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Author Topic: Wow! New CTE study shows...  (Read 5094 times)

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bennyl08

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Re: Wow! New CTE study shows...
« Reply #150 on: July 26, 2017, 01:40:50 pm »

(From the originally cited article)

The study points out potential bias because relatives of these players may have submitted their brains due to clinical symptoms they noticed while they were living. It also acknowledges the lack of a comparison group that represents all individuals exposed to college-level or professional football. Without that, the study lacks an overall estimate on the risk of participation in football and its effects on the brain.

Out of 202 deceased former football players total -- a combination of high school, college and professional players -- CTE was neuropathologically diagnosed in 177, the study said. The disease was identified in 110 out of 111 former NFL players. It was also found in three of the 14 high school players and 48 of the 53 college players.

Although the disease cannot be formally diagnosed until after death, many of the symptoms of CTE that may be experienced during a lifetime, such as depression or anxiety, are treatable, Kutcher said. That is why its important for someone experiencing these symptoms to access a comprehensive evaluation by a neurologist, and work with them to figure out a treatment plan.

You have to look at the total person though," Kutcher said. "You have to understand why people play sports. It's an individual decision, everybody gets different things out of it. You also have to understand what the arc of their life is going to be, what their health is going to be at the end of their career."


Now there are the highlights of this article. Benny, you can say that players didn’t know the risks, but as I pointed out above, everyone, “who actually played”, especially at the college and NFL levels, were aware of the negativity of sustaining dings and actual concussions due to head trauma while playing. And, if you became a player who seemed to repeatedly get knocked out, 2 to 3 times in a single season, you were told that you could no longer play. I don't know your level of experience with the game but if you ever played at the HS level or above, I hope that you had a HC that was responsible enough to talk to players about these sustained head injuries and how they were going to handle those for the players and the family of the players, benefit.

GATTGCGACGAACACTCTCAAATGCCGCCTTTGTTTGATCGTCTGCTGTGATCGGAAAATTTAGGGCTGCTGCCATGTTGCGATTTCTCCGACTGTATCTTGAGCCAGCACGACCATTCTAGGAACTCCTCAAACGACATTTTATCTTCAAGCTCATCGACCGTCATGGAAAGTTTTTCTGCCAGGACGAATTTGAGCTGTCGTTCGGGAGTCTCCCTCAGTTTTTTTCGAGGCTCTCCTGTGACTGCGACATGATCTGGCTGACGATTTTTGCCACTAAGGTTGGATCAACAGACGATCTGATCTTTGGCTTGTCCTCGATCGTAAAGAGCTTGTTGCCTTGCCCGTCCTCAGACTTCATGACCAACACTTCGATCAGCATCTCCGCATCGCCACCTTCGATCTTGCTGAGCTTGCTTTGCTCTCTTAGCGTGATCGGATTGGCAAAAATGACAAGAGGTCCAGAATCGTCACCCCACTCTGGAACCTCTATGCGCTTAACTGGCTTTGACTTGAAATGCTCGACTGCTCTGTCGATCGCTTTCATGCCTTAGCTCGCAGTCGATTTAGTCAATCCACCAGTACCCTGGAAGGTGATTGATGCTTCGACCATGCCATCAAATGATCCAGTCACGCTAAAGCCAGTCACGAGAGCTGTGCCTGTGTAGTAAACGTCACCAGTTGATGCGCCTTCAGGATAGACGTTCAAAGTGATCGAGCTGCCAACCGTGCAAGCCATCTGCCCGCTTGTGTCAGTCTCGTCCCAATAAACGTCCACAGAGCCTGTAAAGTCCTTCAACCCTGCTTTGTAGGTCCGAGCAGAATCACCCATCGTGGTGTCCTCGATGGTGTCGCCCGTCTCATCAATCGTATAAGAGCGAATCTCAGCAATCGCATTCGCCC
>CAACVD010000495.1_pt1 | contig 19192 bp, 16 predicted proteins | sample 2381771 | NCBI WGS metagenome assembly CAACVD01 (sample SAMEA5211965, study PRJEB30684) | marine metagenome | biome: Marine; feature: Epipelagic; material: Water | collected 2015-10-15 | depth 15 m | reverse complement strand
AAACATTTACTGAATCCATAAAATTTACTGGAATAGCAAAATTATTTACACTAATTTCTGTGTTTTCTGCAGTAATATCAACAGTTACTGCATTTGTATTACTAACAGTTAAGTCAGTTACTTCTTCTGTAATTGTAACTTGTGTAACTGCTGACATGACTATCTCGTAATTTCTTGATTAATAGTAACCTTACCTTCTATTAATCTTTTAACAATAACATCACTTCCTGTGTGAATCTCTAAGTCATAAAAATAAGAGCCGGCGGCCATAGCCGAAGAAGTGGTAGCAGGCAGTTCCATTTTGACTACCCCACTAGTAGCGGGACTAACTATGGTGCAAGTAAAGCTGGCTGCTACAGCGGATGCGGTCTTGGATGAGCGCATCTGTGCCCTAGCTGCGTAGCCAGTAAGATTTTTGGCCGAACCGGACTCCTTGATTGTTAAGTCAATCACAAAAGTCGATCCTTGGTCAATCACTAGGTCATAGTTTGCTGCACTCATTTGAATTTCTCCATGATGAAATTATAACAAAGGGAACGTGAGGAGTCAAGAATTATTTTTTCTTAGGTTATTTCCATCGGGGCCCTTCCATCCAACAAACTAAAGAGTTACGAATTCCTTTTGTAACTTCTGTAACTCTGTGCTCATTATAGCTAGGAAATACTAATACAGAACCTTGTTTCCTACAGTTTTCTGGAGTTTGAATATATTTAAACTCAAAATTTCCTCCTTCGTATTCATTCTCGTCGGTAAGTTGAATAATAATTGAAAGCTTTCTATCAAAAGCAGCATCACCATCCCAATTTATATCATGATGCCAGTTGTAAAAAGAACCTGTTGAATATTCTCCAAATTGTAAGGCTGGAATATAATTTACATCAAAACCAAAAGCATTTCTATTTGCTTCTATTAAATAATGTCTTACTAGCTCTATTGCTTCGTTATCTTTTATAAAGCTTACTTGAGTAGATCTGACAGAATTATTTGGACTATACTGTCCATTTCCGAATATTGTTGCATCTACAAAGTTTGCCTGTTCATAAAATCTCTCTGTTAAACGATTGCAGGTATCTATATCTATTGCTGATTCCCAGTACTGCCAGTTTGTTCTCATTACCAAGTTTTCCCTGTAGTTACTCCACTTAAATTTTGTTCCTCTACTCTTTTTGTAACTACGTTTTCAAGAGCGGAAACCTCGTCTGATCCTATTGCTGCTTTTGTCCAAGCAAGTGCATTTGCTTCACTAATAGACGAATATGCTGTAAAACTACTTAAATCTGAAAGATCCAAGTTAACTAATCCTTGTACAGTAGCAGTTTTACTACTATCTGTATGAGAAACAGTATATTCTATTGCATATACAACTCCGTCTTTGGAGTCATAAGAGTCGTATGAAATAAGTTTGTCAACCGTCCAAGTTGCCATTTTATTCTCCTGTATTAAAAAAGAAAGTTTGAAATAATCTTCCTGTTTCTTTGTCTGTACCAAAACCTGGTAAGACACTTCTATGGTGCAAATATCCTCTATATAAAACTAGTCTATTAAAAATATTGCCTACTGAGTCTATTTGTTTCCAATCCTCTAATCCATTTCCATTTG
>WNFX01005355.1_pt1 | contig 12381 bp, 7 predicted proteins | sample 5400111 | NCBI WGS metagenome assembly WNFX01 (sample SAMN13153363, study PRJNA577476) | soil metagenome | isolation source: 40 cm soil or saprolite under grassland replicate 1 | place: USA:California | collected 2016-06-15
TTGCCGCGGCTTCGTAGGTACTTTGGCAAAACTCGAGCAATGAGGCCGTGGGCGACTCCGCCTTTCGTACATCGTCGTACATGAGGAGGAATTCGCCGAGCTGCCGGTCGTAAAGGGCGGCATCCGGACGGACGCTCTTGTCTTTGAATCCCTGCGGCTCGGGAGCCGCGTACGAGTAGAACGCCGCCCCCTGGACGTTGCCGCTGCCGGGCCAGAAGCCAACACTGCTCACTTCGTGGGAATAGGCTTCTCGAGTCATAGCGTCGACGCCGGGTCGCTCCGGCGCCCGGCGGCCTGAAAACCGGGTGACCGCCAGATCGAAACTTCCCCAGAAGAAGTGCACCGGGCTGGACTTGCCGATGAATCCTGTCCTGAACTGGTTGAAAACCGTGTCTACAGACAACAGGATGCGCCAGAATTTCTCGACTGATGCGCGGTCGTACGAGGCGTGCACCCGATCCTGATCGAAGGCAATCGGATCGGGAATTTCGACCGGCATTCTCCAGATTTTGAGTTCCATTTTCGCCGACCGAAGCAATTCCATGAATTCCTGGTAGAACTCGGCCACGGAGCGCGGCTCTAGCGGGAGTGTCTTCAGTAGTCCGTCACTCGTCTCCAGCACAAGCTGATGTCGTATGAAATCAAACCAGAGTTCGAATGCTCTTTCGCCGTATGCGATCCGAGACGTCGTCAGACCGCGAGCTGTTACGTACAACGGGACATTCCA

I’m not saying that these studies aren’t important. I’m not saying that everyone should ignore sustained trauma to the brain through contact sports. I am saying that in the case of college and NFL players it is a matter of personal choice and personal responsibility. If you read again above, apparently Dr. Kutcher understands this.

First, I guess this is your way of apologizing and admitting you were wrong. That the study didn't only focus on NFL players. Apology accepted and it was very big of you to admit that you were wrong.

2. You are combining sustaining dings with concussions and being repeatedly knocked out. And that is the whole crux of the issue. Yes, it has been known for a very long time that getting knocked out repeatedly is bad and that concussions are bad. Maybe your definition of a ding is different from mine though. A ding to me would be something that makes you say ow, but a minute or two later, it doesn't hurt, no red mark is left, no bruise, no nothing. Very, very different from something like a concussion or being knocked out.

If your coaches were warning you that those sustained dings will lead to physical changes to your brain, then holy crap, they were decades ahead of their time seeing as nobody else was aware of that and people who actually research the brain are still trying to figure it out. Did your coach also have an iphone decades ago, because I'm guessing if he was aware of that issue that long ago, he was probably a time traveller. Because the idea that you don't have to have a hard hit to your head that you even come close to giving you a concussion or knock you out to damage your brain is a very new one. Your examples of getting knocked out, concussions, and actual head injuries being bad and known for a long time suggests that you don't really understand what is being said about CTE. You don't need to ever be knocked out, concussed or sustain any head injuries to develop CTE. Just the generic banging of heads that happens while playing football is enough.

Lastly, I'm not sure what your point in the last paragraph is. Yes, it is the player's choice and responsibility to play the game if they want. I'm glad the doctor understands that. Don't see how that relates to there being a newly discovered risk to playing football that people didn't know about before hand. 31to6 described it very well. We need to research this more, and it will probably take a decade before we can actually know enough about CTE to move forward with minimizing it. When we do know enough about it, it becomes a question of are we doing enough to protect, and if not, can we change the sport in a way that lets it be the physical sport is should be and keep the spirit of the game while bringing the risks down to an acceptable level.